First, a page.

• Pull-ups: Strict or assisted with a resistance band (no kipping pull-ups)
  • Push-ups: Same as pre-pregnancy
  • Burpees: Same as pre-pregnancy
  • Box jumps: One box lower than pre-pregnancy
  • Kettlebells: Same as pre-pregnancy
  • Olympic lifts: Reduced weight by about 15 percent
  • Jump rope: Same as pre-pregnancy
  • General weight-lifting: Reduced weight by about 10 percent
  • General cardio (running, rowing, bike): Same as pre-pregnancy
  • Ab exercises: Swapped ab exercises for either planks or crunches on a stability ball

Weeks 14-16: My energy was pretty normal during this time, but a lot of jumping and balancing moves were taken down a notch for my personal comfort.

  • Pull-ups: With a resistance band
  • Push-ups: Same as pre-pregnancy (getting way, way harder now!)
  • Burpees: Big hop at the end is no more like a baby hop
  • Box jumps: Lowest box available
  • Kettlebells: One weight down from pre-pregnancy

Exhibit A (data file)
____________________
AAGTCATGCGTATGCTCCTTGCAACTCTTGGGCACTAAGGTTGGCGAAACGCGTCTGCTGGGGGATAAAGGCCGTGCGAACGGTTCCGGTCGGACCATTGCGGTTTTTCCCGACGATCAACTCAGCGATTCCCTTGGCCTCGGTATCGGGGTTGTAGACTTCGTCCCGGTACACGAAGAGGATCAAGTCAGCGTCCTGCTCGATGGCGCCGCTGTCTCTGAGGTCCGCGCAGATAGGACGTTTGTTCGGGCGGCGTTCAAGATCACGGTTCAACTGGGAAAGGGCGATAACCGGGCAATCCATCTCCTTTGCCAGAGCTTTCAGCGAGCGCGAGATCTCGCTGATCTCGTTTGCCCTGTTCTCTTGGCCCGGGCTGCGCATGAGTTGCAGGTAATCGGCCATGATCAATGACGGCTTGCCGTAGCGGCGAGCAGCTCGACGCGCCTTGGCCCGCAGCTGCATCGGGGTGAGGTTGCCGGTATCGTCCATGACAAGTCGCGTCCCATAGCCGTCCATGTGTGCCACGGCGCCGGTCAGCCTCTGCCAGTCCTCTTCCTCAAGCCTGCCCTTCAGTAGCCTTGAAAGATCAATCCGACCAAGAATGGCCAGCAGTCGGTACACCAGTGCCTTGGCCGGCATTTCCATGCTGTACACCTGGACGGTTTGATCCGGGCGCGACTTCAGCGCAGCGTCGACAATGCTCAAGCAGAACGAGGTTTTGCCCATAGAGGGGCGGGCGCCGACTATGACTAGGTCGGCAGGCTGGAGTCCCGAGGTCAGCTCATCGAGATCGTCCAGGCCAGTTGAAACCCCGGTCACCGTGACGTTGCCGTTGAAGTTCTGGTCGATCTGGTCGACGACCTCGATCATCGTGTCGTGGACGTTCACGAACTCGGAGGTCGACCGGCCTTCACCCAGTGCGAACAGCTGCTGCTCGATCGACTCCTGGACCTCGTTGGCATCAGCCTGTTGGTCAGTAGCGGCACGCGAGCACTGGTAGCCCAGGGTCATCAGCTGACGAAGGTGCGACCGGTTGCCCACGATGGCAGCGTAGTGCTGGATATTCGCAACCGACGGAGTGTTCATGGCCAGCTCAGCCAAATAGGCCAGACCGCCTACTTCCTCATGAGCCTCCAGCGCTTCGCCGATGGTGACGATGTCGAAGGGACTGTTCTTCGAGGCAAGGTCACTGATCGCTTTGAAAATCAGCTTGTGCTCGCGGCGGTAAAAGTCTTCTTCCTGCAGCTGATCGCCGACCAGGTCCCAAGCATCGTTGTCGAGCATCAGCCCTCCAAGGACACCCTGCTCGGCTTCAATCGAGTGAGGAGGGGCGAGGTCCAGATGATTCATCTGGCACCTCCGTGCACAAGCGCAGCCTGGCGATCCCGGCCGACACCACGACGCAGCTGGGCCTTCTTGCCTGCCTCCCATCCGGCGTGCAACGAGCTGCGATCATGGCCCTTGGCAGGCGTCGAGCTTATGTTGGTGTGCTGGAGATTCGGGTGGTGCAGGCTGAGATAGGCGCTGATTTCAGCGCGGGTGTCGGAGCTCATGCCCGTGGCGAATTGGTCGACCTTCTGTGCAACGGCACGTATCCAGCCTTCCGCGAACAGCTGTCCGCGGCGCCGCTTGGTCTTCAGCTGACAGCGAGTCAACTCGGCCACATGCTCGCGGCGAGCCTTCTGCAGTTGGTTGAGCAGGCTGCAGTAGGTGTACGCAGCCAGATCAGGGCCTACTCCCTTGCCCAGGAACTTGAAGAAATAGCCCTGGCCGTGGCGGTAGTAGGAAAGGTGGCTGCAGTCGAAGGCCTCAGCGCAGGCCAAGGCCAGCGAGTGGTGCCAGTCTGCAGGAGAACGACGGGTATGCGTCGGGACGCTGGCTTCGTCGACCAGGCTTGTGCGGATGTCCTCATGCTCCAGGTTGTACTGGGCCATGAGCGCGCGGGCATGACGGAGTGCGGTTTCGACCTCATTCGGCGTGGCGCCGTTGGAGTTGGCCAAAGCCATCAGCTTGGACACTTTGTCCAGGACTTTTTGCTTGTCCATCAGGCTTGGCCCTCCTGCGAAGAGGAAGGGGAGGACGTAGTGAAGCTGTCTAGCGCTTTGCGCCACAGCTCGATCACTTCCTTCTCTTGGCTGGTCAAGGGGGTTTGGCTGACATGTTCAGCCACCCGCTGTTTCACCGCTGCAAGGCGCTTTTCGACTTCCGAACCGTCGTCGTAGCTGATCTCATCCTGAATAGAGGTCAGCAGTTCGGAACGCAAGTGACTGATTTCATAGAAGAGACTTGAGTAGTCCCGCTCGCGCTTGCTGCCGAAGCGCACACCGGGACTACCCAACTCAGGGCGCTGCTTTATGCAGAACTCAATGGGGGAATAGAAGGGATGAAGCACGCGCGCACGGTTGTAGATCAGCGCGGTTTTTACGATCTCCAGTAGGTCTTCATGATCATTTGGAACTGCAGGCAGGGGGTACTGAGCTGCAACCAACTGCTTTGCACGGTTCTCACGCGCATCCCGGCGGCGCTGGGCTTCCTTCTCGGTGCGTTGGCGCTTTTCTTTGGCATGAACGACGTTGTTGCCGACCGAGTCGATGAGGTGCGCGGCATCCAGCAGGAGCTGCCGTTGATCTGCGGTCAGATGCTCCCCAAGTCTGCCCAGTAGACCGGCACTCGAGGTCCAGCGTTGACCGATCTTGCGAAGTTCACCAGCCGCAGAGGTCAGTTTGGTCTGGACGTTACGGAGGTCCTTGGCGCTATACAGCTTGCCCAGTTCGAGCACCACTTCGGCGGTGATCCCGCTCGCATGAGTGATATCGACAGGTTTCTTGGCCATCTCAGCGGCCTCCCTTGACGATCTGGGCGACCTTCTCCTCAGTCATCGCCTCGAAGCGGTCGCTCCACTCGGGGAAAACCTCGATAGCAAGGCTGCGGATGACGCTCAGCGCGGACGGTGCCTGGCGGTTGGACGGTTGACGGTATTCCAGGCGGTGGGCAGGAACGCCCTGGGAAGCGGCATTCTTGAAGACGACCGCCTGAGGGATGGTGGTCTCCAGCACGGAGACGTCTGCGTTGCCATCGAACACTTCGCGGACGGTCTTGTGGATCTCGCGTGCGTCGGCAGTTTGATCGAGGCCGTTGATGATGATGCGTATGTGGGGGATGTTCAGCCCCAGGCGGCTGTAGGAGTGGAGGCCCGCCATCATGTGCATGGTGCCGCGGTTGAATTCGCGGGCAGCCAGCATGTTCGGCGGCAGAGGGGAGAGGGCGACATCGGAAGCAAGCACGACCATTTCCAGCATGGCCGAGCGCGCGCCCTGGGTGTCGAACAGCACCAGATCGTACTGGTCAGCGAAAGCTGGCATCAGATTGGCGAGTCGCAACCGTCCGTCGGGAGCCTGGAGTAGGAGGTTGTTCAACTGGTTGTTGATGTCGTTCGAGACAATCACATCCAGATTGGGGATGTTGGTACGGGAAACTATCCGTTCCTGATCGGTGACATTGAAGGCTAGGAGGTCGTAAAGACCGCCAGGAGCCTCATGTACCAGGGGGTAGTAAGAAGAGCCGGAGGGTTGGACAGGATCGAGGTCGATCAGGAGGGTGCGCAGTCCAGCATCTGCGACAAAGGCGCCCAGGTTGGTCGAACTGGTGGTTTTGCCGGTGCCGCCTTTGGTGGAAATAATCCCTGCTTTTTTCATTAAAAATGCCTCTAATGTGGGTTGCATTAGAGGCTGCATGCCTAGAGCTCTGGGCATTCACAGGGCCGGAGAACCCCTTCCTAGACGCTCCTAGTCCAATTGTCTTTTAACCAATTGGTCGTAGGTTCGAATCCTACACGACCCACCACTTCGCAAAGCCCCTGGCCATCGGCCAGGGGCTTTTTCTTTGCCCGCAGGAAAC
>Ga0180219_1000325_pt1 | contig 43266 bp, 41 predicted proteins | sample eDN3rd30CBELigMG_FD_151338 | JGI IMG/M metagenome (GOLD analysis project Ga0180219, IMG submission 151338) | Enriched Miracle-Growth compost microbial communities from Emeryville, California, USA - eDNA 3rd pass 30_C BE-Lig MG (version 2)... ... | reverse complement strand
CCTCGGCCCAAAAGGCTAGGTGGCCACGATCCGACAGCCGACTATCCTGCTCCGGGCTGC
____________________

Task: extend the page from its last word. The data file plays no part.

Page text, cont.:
• Olympic lifts: Reduced weight by about 20 percent
  • Jump rope: No double-unders
  • General weight-lifting: Reduced weight by about 15 percent
  • General cardio (running, rowing, bike): Reduced pace/speed/intensity again
  • Ab exercises: Swapped ab exercises for either planks or crunches on a stability ball

Weeks 17-19: My bump was actually getting in the way a bit, so things change again! Also, jumping and bouncing wasn’t as comfortable (especially when I need to pee). Total weight gain is at about 10 pounds at this point — and I added in a weekly prenatal yoga class at a local studio to increase my flexibility!

  • Pull-ups: Modified to body rows
  • Push-ups: Same as pre-pregnancy (as long as I can do them with good form — if not, drop to knees)